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Tiberias—There’s More to See than Just Hotels

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The New Testament never records Jesus visiting Tiberias. However a number of His followers came from there (John 6:23). Today, most of His followers go there to sleep in hotels.

Tiberias Has More to See than Hotels

(Photo: Modern Tiberias. Courtesy of the Pictorial Library of Bible Lands)

Mentioned only once in the Bible, the city of Tiberias rested along the western shore of the Sea of Galilee (John 6:23). For this reason the lake sometimes has been called the “Sea of Tiberias” (John 6:1; 21:1). Although Christ may never have passed through Tiberias, He would have seen it many times from the lake.

For most Christians who visit Tiberias today, the city serves as little more than a place to sleep. Modern hotels cling to the northwestern shores of the Sea of Galilee.

But there is more to see in Tiberias today than hotels.

Tiberias, a City Rejected and Embraced

Herod Antipas founded the city of Tiberias as his new capital in AD 20, naming it in honor of his patron, the Emperor Tiberius Caesar. After the city builders unearthed a cemetery in the construction process, Jews considered the city unclean and resisted living there.

Tiberias excavations

(Photo: Tiberias excavations. Courtesy of the Pictorial Library of Bible Lands)

Ironically, in the centuries that followed the destruction of the Jerusalem temple in AD 70, Tiberias became a central location for schools of rabbinic study.

  • The Sanhedrin moved their headquarters to Tiberias.
  • Here the Mishnah (Jewish oral tradition and interpretation of the Law) and the Talmud of the land of Israel (commentary on the Mishnah) were written.
  • Every modern student of biblical Hebrew should say a prayer of thanksgiving for the Masoretes of Tiberias, who added vowel “pointings” to the Hebrew text, creating the “Masoretic Text.” This addition revealed the verbal pronunciation of the ancient language (written only with consonants) and made it much easier to read and study.
Hebrew Text of Genesis 1

(Photo: The dots and dashes represent the vowel “pointings” in this Hebrew Text of Genesis 1)

Hammat Tiberias—Mosaics and Hot Springs

Hammat lay two miles south of ancient Tiberias and was originally considered a separate town. However after the destruction of the Temple in AD 70, Jews flooded this area and settled in Hammat, which eventually became part of Tiberias.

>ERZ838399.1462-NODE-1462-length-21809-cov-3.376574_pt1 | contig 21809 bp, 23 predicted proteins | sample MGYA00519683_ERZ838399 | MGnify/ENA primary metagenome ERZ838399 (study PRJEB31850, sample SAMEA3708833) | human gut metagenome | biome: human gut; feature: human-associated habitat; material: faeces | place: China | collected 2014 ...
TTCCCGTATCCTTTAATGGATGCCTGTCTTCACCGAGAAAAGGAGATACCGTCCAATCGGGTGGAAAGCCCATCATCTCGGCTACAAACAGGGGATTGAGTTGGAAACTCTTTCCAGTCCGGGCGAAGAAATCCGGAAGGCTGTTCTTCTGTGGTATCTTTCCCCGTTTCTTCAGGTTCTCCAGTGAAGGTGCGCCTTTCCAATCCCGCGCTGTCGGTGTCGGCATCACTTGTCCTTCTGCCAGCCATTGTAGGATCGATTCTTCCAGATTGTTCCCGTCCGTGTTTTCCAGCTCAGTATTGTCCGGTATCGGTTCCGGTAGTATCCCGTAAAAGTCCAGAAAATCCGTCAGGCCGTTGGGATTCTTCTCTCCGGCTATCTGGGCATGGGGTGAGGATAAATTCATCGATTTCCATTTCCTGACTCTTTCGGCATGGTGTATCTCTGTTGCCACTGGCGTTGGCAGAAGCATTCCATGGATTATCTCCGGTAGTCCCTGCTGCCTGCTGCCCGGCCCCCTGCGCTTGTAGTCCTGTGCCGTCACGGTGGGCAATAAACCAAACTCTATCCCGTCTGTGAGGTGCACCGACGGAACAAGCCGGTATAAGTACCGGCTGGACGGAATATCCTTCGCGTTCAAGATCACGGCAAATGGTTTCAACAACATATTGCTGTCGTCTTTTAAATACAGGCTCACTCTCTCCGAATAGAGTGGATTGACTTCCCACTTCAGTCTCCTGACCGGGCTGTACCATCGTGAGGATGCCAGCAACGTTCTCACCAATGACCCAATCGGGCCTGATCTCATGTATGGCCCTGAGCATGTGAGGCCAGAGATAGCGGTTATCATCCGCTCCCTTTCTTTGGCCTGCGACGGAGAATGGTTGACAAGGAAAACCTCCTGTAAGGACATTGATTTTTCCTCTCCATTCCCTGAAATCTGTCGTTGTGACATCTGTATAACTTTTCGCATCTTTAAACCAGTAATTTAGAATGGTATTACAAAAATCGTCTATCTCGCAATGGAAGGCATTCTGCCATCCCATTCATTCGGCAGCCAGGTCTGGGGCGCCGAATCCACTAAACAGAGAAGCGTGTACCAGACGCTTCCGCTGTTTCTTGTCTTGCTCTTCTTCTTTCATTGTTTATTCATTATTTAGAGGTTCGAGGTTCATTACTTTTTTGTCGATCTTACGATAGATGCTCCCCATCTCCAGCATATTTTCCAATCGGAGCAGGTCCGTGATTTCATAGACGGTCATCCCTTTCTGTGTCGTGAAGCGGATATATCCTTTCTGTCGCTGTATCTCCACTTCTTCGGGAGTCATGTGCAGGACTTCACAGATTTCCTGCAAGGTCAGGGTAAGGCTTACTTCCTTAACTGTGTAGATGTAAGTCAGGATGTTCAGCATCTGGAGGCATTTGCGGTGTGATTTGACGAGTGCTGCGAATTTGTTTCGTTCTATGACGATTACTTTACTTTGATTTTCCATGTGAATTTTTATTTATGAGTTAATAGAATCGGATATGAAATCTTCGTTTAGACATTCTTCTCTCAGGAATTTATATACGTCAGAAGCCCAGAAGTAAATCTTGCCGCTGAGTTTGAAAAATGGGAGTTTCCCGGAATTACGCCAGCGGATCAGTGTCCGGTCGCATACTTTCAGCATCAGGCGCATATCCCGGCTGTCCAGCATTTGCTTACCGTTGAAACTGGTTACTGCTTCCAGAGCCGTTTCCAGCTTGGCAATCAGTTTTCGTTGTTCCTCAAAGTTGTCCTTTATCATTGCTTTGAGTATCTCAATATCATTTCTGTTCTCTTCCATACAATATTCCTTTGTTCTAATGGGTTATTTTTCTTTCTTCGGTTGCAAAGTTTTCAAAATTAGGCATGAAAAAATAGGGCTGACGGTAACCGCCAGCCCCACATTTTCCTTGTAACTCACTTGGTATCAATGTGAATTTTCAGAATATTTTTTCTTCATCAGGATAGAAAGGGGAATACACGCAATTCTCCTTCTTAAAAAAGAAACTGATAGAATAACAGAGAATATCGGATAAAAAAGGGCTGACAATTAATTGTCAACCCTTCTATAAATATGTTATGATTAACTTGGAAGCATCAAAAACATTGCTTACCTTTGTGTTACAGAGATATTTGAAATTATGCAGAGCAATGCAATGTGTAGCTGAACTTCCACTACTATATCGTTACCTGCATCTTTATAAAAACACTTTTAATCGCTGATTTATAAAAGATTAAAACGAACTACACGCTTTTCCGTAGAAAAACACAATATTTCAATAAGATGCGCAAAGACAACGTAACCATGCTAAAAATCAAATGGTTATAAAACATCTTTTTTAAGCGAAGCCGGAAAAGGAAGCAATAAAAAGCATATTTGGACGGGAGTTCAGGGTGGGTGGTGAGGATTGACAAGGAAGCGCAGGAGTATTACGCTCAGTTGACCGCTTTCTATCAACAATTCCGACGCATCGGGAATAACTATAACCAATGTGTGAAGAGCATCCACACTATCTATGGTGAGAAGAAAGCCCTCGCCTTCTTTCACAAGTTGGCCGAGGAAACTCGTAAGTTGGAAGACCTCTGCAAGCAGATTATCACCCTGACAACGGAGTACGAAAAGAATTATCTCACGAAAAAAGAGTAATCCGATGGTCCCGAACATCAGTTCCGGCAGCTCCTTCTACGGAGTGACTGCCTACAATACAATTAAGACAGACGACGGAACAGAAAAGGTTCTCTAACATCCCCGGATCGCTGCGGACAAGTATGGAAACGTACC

Hammat Tiberias synagogue mosaic

(Photo: Hammat Tiberias synagogue mosaic. Courtesy of the Pictorial Library of Bible Lands)

Inside the 3rd-4th-century synagogue, visitors today can see a remarkable mosaic floor:

  • The Mosaic spreads three panels wide and features the four seasons combined with the Zodiac’s twelve signs.
  • Other mosaic panels have Jewish images, including a Torah ark, two seven-branched menorahs, a shofar, a lulav, and an etrog.

Long admired for the medicinal value of its hot springs, Hammat drew visitors from far and wide beginning in the first century. A modern spa allows visitors to experience some of the same natural amenities even today.

Hammat Tiberias hot springs

(Photo: Hammat Tiberias hot springs. Courtesy of the Pictorial Library of Bible Lands)

Tiberias Theater

Tiberias had a distinctly Gentile atmosphere, including a Roman Cardo and a theater for entertainment. The ruins of the theater lay across the street from the Sironit Beach.

Tiberias theater

(Photo: Tiberias theater. Courtesy of the Pictorial Library of Bible Lands)

  • Prior to the excavations, the theater was buried underground. Archaeology has discovered that the theater underwent three building phases between the 1st– and 4th-centuries.
  • At one point the theater could hold an estimated 7,000 spectators.
  • Numerous architectural fragments and ornate carvings were found there.

Tell me what you think: What else would you recommend to do in Tiberias? To leave a comment, just click here.

This post was adapted from Wayne Stiles, “Tiberias: A Place Rejected, Then Embraced,” Experience the Land and the Book: Insight for Living Ministries—2014 Israel Tour (Insight for Living Publishing House, 2014), 20. Also adapted from a book I wrote for the Israel Ministry of Tourism, 100 Off-The-Beaten-Path Sites. You can download a free copy.

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